• Wing R.R.
      • Simkin-Silverman L.
      • Kuller L.H.
      The psychological consequences of weight gain prevention in healthy, premenopausal women.
      No psychotropic, insulin, thyroid or antihypertensive medications, no lipid lowering agents.Diet + progressive exerciseUsual care6Increasing gradually physical activity to expenditure 1000 calories per week.EX: women also followed a healthy diet and were instructed to use behavior change strategies.PO: perceived stress

      SO: weight fluctuation
      0/6
      Messier V, 2010
      • Messier V.
      • Rabasa-Lhoret R.
      • Doucet E.
      • Brochu M.
      • Lavoie J.M.
      • Karelis A.
      • Prud'homme D.
      • Strychar I.
      Effects of the addition of a resistance training programme to a caloric restriction weight loss intervention on psychosocial factors in overweight and obese post-menopausal women: a Montreal Ottawa New Emerging Team study.
      No medications affecting cardiovascular function and/or metabolism.Caloric restriction + resistance trainingCaloric restriction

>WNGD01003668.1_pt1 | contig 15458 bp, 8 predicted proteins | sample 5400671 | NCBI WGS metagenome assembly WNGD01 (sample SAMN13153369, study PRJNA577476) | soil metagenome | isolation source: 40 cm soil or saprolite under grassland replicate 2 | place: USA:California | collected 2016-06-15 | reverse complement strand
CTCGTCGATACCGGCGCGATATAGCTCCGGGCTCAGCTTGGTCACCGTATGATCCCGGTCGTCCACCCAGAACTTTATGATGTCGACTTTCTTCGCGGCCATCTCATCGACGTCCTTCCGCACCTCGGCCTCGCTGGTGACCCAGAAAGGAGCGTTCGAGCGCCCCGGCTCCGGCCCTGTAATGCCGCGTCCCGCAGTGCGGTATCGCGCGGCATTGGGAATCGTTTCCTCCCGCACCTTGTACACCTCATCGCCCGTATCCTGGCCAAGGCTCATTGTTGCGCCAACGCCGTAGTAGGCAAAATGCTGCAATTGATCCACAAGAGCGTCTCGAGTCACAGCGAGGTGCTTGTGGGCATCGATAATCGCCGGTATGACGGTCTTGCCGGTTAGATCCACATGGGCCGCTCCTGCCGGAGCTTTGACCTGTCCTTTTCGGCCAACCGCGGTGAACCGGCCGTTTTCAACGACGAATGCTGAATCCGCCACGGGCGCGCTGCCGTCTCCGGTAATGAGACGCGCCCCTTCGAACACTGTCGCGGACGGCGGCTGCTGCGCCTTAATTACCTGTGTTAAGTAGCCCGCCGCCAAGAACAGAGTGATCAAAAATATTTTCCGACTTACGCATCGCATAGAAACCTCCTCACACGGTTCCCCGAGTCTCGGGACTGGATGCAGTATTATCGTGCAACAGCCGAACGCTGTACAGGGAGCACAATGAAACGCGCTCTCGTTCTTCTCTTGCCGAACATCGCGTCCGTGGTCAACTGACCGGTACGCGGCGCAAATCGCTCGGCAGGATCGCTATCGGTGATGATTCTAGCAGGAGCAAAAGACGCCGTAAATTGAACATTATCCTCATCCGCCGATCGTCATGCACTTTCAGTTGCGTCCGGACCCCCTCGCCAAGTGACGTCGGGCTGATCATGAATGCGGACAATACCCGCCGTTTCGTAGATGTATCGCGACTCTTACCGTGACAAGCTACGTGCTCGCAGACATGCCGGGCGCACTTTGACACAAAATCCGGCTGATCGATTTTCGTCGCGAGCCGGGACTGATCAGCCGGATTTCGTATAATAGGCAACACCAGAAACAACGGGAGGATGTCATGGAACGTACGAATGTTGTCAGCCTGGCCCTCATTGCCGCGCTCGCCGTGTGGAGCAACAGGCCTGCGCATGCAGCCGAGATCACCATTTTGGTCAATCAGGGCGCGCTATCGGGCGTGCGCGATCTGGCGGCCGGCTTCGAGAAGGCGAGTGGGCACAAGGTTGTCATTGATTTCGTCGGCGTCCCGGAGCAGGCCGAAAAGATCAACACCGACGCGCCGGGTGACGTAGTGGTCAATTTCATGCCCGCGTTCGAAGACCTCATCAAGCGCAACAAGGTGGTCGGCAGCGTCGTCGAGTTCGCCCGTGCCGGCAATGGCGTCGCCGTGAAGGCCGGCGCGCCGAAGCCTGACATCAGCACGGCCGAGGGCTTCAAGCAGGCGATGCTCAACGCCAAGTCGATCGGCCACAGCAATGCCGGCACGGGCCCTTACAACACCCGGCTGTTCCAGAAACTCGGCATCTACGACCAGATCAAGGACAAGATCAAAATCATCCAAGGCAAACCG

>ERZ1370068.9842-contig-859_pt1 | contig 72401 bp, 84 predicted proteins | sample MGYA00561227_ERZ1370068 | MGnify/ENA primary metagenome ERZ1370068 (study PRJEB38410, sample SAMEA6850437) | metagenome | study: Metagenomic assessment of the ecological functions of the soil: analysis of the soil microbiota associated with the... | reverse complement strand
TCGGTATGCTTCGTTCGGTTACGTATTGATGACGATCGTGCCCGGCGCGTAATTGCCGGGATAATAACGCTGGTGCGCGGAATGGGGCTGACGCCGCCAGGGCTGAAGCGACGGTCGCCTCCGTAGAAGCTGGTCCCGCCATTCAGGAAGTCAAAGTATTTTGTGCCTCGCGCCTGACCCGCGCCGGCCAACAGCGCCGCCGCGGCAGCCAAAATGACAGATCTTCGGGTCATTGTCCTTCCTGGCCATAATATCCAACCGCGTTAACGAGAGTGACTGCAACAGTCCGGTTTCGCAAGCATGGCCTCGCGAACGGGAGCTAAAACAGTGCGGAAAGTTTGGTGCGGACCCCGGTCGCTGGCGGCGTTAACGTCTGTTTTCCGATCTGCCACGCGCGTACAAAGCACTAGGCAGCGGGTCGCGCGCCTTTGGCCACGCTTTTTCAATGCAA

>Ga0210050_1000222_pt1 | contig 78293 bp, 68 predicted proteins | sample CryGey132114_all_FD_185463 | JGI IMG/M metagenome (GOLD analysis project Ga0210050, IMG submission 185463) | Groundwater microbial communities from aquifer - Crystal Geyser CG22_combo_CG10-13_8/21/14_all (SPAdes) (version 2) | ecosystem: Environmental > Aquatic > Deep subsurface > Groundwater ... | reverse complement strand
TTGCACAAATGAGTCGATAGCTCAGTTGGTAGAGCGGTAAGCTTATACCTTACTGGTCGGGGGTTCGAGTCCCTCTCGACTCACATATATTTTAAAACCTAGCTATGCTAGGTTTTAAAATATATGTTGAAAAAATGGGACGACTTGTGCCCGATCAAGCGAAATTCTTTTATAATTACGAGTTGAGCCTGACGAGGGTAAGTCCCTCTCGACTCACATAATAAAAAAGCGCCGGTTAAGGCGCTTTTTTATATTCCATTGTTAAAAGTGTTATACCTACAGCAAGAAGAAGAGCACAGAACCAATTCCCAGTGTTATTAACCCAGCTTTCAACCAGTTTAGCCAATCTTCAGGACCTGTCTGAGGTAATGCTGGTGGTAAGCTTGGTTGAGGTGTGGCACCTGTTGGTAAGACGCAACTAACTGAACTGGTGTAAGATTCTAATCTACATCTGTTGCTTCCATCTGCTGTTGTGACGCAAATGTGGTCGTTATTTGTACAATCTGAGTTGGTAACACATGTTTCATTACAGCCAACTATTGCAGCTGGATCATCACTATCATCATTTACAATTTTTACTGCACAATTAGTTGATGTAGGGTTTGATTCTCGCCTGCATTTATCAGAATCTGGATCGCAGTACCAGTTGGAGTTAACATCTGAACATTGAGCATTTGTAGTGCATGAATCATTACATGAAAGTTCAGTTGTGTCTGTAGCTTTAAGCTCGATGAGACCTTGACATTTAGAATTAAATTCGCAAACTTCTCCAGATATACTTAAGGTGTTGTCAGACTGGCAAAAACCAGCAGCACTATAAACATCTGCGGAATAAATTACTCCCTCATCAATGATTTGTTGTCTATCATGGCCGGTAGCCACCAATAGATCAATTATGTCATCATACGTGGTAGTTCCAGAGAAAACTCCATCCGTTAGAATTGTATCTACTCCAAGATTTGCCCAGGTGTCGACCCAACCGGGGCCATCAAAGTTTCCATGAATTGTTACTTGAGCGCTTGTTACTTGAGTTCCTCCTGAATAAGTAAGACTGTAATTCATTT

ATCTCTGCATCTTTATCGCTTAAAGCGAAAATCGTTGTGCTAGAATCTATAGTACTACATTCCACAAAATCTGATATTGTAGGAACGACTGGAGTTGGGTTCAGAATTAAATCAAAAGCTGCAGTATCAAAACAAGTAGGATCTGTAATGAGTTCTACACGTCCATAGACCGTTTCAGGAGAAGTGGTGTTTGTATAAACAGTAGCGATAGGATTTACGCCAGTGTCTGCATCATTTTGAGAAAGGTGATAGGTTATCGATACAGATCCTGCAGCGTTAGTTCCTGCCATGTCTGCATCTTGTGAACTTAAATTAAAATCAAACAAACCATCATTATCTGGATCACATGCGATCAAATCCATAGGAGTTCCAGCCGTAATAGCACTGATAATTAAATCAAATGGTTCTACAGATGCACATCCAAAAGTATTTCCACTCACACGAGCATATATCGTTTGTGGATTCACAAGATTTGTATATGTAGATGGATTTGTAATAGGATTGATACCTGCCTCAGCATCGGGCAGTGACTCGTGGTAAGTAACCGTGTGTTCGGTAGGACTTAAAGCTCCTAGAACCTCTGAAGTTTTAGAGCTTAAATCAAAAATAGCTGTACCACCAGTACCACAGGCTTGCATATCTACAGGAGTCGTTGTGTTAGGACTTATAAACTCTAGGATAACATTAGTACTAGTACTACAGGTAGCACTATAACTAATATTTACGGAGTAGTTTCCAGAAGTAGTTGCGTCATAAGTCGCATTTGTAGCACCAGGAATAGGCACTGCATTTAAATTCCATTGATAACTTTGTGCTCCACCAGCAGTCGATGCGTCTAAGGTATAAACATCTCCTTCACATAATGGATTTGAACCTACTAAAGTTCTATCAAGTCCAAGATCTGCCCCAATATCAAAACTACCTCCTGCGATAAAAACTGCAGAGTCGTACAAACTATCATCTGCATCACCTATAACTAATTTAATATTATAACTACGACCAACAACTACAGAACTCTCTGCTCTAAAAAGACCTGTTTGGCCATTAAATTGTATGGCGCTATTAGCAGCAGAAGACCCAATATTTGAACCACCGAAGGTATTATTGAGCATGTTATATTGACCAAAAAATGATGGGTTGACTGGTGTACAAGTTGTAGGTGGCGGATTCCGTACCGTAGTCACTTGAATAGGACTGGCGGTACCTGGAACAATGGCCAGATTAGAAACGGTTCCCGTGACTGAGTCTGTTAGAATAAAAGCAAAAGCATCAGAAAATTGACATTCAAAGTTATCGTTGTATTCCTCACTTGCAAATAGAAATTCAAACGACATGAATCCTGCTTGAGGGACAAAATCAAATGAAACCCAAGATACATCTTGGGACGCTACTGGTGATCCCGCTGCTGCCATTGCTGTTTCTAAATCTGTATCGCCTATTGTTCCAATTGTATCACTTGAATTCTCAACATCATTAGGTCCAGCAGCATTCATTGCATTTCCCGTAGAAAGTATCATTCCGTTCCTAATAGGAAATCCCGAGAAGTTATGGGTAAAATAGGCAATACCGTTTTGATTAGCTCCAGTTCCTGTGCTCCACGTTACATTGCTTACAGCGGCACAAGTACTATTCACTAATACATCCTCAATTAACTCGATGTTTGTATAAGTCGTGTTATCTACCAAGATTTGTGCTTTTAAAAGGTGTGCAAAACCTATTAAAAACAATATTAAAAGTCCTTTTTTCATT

Maintained their usual physical activities
      63 days per week

      of leg press, chest press, lateral pull downs, shoulder press, arm curls and triceps extensions.
      Both groups met with the dietitian for nutrition classes 1–1.5 h.PO: perceived stress

      SO: quality of life, self-esteem, perceived benefits, BMI
      0/6
      Simkin-Silverman L, 1995
      • Simkin-Silverman L.
      • Wing R.R.
      • Hansen D.H.
      • Klem M.L.
      • Pasagian-Macaulay A.P.
      • Meilahn E.N.
      • Kuller L.H.
      Prevention of cardiovascular risk factor elevations in healthy premenopausal women.
      No lipid lowering agents.

      No psychotropic, insulin, thyroid or antihypertensive medications.
      Diet + progressive exerciseUsual care6Increasing gradually physical activity to expenditure 1500 kcal per week.EX: healthy diet (total fat <25% of daily calories, saturated fat <7% of daily calories and total cholesterol <100 mg/day).

      Also, women were instructed to use behavior change strategies.
      PO: none

      SO: BMI, body weight
      0/6
      Toobert DJ, 2007
      • Toobert D.J.
      • Glasgow R.E.
      • Strycker L.A.
      • Barrera Jr., M.
      • Ritzwoller D.P.
      • Weidner G.
      Long-term effects of the Mediterranean lifestyle program: a randomized clinical trial for postmenopausal women with type 2 diabetes.
      Lipid-lowering:

      CG: 40.5%

      EX: 38.9%

      Blood pressure lowering:

      CG: 47.4%

      EX: 46.3%

      HT:

      CG: 46.6%

      EX: 59.3%
      Exercise + Mediterranean diet + motivational techniquesUsual care from their physicians2430 min of moderate physical activity on most days of the week. Later 1 h per dayPO: perceived stress